Angiotensin converting enzyme (ACE) plays a crucial role in regulating blood pressure in the human body. Identification of potential ACE inhibitors from medicinal plants supported the idea of repurposing these medicinal plants against hypertension. A method based on ultra-performance liquid chromatography (UPLC) coupled with a diode array detector (DAD) was used for the rapid screening of plant extracts and purified compounds to determine their ACE inhibitory activity. Hippuryl-histidiyl-leucine (HHL) was used as a substrate, which is converted into hippuric acid (HA) by the action of ACE. A calibration curve of the substrate HHL was developed with the linear regression 0.999. The limits of detection and quantification of this method were found to be 0.134 and 0.4061 mM, respectively. Different parameters of ACE inhibitory assay were optimized, including concentration, incubation time and temperature. The ACE inhibition potential of Adhatoda vasica (methanolic-aqueous extract) and its isolated pyrroquinazoline alkaloids, vasicinol (1), vasicine (2) and vasicinone (3) was evaluated. Compounds 1–3 were characterized by various spectroscopic techniques. The IC50 values of vasicinol (1), vasicine (2) and vasicinone (3) were found to be 6.45, 2.60 and 13.49 mM, respectively. Molecular docking studies of compounds 1–3 were also performed. Among these compounds, vasicinol (1) binds as effectively as captopril, a standard drug of ACE inhibition.
Elevated central venous pressure increases renal venous pressure (RVP) which can affect kidney function. We previously demonstrated that increased RVP reduces renal blood flow (RBF), glomerular filtration rate (GFR), and renal vascular conductance (RVC). We now investigate whether the RAS and RBF autoregulation are involved in the renal hemodynamic response to increased RVP. Angiotensin II (ANG II) levels were clamped by infusion of ANG II after administration of an angiotensin-converting enzyme (ACE) inhibitor in male Lewis rats. This did not prevent the decrease in ipsilateral RBF (−1.9±0.4ml/min, p<0.05) and GFR (−0.77±0.18ml/min, p<0.05) upon increased RVP; however, it prevented the reduction in RVC entirely. Systemically, the RVP-induced decline in mean arterial pressure (MAP) was more pronounced in ANG II clamped animals vs. controls (−22.4±4.1 vs. −9.9±2.3mmHg, p<0.05), whereas the decrease in heart rate (HR) was less (−5±6bpm vs. −23±4bpm, p<0.05). In animals given vasopressin to maintain a comparable MAP after ACE inhibition (ACEi), increased RVP did not impact MAP and HR. RVC also did not change (0.018±0.008ml/minˑmmHg), and the reduction of GFR was no longer significant (−0.54±0.15ml/min). Furthermore, RBF autoregulation remained intact and was reset to a lower level when RVP was increased. In conclusion, RVP-induced renal vasoconstriction is attenuated when ANG II is clamped or inhibited. The systemic effect of increased RVP, a decrease in HR related to a mild decrease in blood pressure, is attenuated also during ANG II clamp. Last, RBF autoregulation remains intact when RVP is elevated and is reduced to lower levels of RBF. This suggests that in venous congestion, the intact RBF autoregulation could be partially responsible for the vasoconstriction.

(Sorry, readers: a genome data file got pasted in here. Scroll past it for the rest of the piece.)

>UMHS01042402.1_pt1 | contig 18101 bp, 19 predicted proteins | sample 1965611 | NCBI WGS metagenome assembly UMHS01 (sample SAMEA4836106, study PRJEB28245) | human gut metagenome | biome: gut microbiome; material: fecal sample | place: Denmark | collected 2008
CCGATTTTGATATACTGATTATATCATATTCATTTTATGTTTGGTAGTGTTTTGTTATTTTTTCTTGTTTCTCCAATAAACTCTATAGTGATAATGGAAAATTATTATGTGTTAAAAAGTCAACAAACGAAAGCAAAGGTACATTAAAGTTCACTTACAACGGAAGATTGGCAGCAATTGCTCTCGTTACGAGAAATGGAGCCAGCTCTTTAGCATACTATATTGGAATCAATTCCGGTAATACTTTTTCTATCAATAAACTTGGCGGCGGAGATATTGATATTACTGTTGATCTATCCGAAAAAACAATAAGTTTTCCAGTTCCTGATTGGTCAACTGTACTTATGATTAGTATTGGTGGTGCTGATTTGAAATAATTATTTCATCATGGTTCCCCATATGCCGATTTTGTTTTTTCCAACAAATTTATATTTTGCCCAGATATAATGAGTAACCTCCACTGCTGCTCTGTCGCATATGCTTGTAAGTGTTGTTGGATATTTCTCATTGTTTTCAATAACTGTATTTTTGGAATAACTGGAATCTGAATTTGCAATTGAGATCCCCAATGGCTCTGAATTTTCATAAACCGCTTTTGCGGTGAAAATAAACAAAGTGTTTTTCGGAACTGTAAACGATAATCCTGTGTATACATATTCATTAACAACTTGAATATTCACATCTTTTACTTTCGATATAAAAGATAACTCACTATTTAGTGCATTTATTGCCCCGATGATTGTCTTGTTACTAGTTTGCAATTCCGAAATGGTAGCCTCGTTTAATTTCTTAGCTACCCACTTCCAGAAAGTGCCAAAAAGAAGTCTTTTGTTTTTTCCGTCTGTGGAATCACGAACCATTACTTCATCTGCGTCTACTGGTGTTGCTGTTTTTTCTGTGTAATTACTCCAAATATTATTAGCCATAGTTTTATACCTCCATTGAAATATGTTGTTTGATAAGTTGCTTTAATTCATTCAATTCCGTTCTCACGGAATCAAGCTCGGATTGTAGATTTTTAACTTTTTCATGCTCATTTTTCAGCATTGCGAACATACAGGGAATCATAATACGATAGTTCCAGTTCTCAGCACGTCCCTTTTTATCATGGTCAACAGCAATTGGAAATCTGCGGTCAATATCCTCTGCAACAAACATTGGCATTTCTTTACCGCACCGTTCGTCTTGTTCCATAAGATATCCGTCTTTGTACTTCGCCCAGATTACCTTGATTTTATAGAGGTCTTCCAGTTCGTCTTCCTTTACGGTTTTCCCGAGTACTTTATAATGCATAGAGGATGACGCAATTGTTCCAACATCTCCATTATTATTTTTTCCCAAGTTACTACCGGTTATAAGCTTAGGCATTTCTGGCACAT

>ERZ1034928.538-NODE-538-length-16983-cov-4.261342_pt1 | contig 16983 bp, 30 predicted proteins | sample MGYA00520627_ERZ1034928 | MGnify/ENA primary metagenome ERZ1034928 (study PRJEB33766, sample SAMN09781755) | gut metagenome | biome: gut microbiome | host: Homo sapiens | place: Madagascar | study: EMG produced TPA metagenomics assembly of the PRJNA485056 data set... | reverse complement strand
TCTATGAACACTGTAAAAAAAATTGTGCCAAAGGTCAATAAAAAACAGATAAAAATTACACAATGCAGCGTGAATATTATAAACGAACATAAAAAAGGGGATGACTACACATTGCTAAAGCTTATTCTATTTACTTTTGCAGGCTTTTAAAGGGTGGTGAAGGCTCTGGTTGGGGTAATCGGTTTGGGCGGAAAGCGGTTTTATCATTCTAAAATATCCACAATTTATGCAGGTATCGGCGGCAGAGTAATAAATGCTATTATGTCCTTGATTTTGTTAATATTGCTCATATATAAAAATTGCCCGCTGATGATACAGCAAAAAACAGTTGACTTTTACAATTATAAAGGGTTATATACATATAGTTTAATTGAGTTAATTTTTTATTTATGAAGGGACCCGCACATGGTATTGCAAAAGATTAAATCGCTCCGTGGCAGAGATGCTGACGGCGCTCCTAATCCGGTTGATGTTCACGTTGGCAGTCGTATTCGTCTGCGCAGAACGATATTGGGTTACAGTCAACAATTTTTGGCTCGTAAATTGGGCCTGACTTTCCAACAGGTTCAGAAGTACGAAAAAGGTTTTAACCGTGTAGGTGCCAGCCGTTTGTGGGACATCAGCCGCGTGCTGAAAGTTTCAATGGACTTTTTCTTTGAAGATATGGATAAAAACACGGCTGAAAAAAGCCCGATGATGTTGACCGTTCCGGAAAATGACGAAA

There has been an increase in human health concerns, and seaweeds are considered as a potential functional food which can decrease the risk of many diseases, as they contain various bioactive compounds. Seaweeds are of nutritional interest and a rich source of natural bioactive compounds including antioxidants, flavonoids, phenolic compounds, and alkaloids that can be used as an alternative source of food material. Seaweeds contain a high amount of vitamins such as A, D, E, C, and B, and minerals including calcium, potassium, magnesium and iron. Seaweeds containing carrageenan, agar and other polysaccharides not only act as a source of fiber but also can act as prebiotics which may benefit the bacteria present in the large intestine. The lack of technologies to process seaweeds for human consumption at an industrial scale is a serious limitation on growth of the seaweed-based functional foods sector. Seaweeds are one of the most extensively used functional foods, with a long history in Asian countries. Now they are also being explored by many Western and European countries. Evidence from epidemiological research suggests that regular consumption of a marine algae-based diet may boost immunity against a number of diseases including COVID-19 novel virus by angiotensin-I-converting enzyme (ACE) inhibition.
Health benefits of probiotics and production of inhibitors of angiotensin converting enzyme (ACE) released during milk fermentation are well known. That is why in this investigation the proteolytic profile and ACE inhibitory capacity of peptide fractions from protein hydrolysis of milk during fermentation processes was analyzed. Milk fermentation was carried out inoculating 106 CFU of L. rhamnosus GG, S. thermophilus SY-102 and with both bacteria. The proteolytic profile was determined using: TNBS, SDS-PAGE and SEC-HPLC techniques. In vitro ACE inhibition capacity was measured. The pH of 4.5 was reached at 56 h when the milk was fermented with L. rhamnosus, at 12 h with S. thermophillus and at 41 h in the co-culture. Production of free amino groups corresponded with the profile of low molecular weight peptides observed by SDS-PAGE and SEC-HPLC. Co-culture fermentation showed both the highest concentration of low molecular weight peptides and the ACE inhibitory activity (>80%). Results indicated that the combination of lactic cultures could be useful in manufacture of fermented milk with an added value that goes beyond basic nutrition, such as the production of ACE-inhibitory peptides.